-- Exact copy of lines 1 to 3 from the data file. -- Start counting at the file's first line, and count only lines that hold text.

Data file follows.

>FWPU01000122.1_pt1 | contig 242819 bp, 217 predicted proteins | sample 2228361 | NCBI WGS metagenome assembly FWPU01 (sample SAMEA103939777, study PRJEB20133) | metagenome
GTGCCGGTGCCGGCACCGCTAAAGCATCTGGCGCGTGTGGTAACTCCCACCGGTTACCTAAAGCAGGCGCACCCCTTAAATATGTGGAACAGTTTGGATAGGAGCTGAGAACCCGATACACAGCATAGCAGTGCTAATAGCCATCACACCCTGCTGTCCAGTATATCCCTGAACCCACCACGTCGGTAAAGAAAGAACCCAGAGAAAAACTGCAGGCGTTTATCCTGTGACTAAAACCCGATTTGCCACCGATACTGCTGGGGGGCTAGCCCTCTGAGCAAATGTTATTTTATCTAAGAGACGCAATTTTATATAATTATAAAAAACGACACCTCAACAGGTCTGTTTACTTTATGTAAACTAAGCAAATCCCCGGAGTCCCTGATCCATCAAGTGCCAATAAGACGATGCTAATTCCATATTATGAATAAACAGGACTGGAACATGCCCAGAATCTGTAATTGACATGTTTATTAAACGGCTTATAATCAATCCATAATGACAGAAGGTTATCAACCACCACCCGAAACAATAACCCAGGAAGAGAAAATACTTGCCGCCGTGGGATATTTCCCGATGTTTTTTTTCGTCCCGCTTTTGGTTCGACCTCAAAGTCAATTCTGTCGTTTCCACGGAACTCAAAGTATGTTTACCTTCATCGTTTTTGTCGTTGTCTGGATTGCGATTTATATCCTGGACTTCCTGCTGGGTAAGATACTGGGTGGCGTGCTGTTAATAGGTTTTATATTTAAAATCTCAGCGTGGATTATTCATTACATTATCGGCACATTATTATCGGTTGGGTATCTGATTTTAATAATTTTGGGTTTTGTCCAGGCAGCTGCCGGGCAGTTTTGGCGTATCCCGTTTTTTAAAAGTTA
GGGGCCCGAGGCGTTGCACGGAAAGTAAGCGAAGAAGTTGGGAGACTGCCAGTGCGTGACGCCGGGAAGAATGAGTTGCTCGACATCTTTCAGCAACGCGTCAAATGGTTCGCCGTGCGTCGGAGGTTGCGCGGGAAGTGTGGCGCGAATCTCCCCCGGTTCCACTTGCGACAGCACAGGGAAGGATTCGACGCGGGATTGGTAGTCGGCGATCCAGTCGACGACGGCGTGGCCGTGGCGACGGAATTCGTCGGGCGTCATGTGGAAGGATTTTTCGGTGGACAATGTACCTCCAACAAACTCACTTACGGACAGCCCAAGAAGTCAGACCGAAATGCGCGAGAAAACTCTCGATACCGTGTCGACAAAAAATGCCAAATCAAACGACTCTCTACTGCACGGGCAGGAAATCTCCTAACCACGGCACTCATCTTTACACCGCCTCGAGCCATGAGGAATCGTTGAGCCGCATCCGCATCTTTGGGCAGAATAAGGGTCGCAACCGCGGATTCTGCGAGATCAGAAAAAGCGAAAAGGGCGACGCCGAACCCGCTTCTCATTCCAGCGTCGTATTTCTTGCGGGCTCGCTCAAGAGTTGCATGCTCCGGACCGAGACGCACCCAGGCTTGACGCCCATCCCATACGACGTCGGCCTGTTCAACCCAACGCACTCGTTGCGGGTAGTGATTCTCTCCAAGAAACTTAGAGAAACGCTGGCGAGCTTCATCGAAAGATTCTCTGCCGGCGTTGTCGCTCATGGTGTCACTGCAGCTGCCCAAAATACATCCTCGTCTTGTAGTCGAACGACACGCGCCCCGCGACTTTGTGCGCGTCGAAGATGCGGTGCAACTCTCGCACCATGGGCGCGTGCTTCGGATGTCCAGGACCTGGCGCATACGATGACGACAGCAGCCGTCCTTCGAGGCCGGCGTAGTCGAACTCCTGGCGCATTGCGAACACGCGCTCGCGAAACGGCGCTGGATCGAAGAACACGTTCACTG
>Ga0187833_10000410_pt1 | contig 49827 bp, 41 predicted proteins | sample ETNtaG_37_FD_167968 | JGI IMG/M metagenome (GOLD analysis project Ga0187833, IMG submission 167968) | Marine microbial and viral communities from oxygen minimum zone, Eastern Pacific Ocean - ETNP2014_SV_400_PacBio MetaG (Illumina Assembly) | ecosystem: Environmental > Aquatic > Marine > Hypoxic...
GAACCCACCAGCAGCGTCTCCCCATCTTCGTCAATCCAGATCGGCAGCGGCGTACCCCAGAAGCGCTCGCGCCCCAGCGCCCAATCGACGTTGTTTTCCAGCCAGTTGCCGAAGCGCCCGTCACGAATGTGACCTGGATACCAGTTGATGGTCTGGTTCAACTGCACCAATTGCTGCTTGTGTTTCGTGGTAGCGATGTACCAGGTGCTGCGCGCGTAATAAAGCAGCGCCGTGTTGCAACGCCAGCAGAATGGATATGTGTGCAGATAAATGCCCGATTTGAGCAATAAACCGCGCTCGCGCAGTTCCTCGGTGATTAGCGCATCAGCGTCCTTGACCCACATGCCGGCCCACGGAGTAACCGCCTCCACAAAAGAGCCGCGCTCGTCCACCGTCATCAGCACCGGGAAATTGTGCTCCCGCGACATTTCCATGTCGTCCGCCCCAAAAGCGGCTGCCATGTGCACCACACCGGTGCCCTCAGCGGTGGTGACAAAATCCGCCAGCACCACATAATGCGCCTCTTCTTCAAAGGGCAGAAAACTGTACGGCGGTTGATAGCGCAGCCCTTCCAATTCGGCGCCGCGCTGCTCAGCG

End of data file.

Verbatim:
>FWPU01000122.1_pt1 | contig 242819 bp, 217 predicted proteins | sample 2228361 | NCBI WGS metagenome assembly FWPU01 (sample SAMEA103939777, study PRJEB20133) | metagenome
GTGCCGGTGCCGGCACCGCTAAAGCATCTGGCGCGTGTGGTAACTCCCACCGGTTACCTAAAGCAGGCGCACCCCTTAAATATGTGGAACAGTTTGGATAGGAGCTGAGAACCCGATACACAGCATAGCAGTGCTAATAGCCATCACACCCTGCTGTCCAGTATATCCCTGAACCCACCACGTCGGTAAAGAAAGAACCCAGAGAAAAACTGCAGGCGTTTATCCTGTGACTAAAACCCGATTTGCCACCGATACTGCTGGGGGGCTAGCCCTCTGAGCAAATGTTATTTTATCTAAGAGACGCAATTTTATATAATTATAAAAAACGACACCTCAACAGGTCTGTTTACTTTATGTAAACTAAGCAAATCCCCGGAGTCCCTGATCCATCAAGTGCCAATAAGACGATGCTAATTCCATATTATGAATAAACAGGACTGGAACATGCCCAGAATCTGTAATTGACATGTTTATTAAACGGCTTATAATCAATCCATAATGACAGAAGGTTATCAACCACCACCCGAAACAATAACCCAGGAAGAGAAAATACTTGCCGCCGTGGGATATTTCCCGATGTTTTTTTTCGTCCCGCTTTTGGTTCGACCTCAAAGTCAATTCTGTCGTTTCCACGGAACTCAAAGTATGTTTACCTTCATCGTTTTTGTCGTTGTCTGGATTGCGATTTATATCCTGGACTTCCTGCTGGGTAAGATACTGGGTGGCGTGCTGTTAATAGGTTTTATATTTAAAATCTCAGCGTGGATTATTCATTACATTATCGGCACATTATTATCGGTTGGGTATCTGATTTTAATAATTTTGGGTTTTGTCCAGGCAGCTGCCGGGCAGTTTTGGCGTATCCCGTTTTTTAAAAGTTA
GGGGCCCGAGGCGTTGCACGGAAAGTAAGCGAAGAAGTTGGGAGACTGCCAGTGCGTGACGCCGGGAAGAATGAGTTGCTCGACATCTTTCAGCAACGCGTCAAATGGTTCGCCGTGCGTCGGAGGTTGCGCGGGAAGTGTGGCGCGAATCTCCCCCGGTTCCACTTGCGACAGCACAGGGAAGGATTCGACGCGGGATTGGTAGTCGGCGATCCAGTCGACGACGGCGTGGCCGTGGCGACGGAATTCGTCGGGCGTCATGTGGAAGGATTTTTCGGTGGACAATGTACCTCCAACAAACTCACTTACGGACAGCCCAAGAAGTCAGACCGAAATGCGCGAGAAAACTCTCGATACCGTGTCGACAAAAAATGCCAAATCAAACGACTCTCTACTGCACGGGCAGGAAATCTCCTAACCACGGCACTCATCTTTACACCGCCTCGAGCCATGAGGAATCGTTGAGCCGCATCCGCATCTTTGGGCAGAATAAGGGTCGCAACCGCGGATTCTGCGAGATCAGAAAAAGCGAAAAGGGCGACGCCGAACCCGCTTCTCATTCCAGCGTCGTATTTCTTGCGGGCTCGCTCAAGAGTTGCATGCTCCGGACCGAGACGCACCCAGGCTTGACGCCCATCCCATACGACGTCGGCCTGTTCAACCCAACGCACTCGTTGCGGGTAGTGATTCTCTCCAAGAAACTTAGAGAAACGCTGGCGAGCTTCATCGAAAGATTCTCTGCCGGCGTTGTCGCTCATGGTGTCACTGCAGCTGCCCAAAATACATCCTCGTCTTGTAGTCGAACGACACGCGCCCCGCGACTTTGTGCGCGTCGAAGATGCGGTGCAACTCTCGCACCATGGGCGCGTGCTTCGGATGTCCAGGACCTGGCGCATACGATGACGACAGCAGCCGTCCTTCGAGGCCGGCGTAGTCGAACTCCTGGCGCATTGCGAACACGCGCTCGCGAAACGGCGCTGGATCGAAGAACACGTTCACTG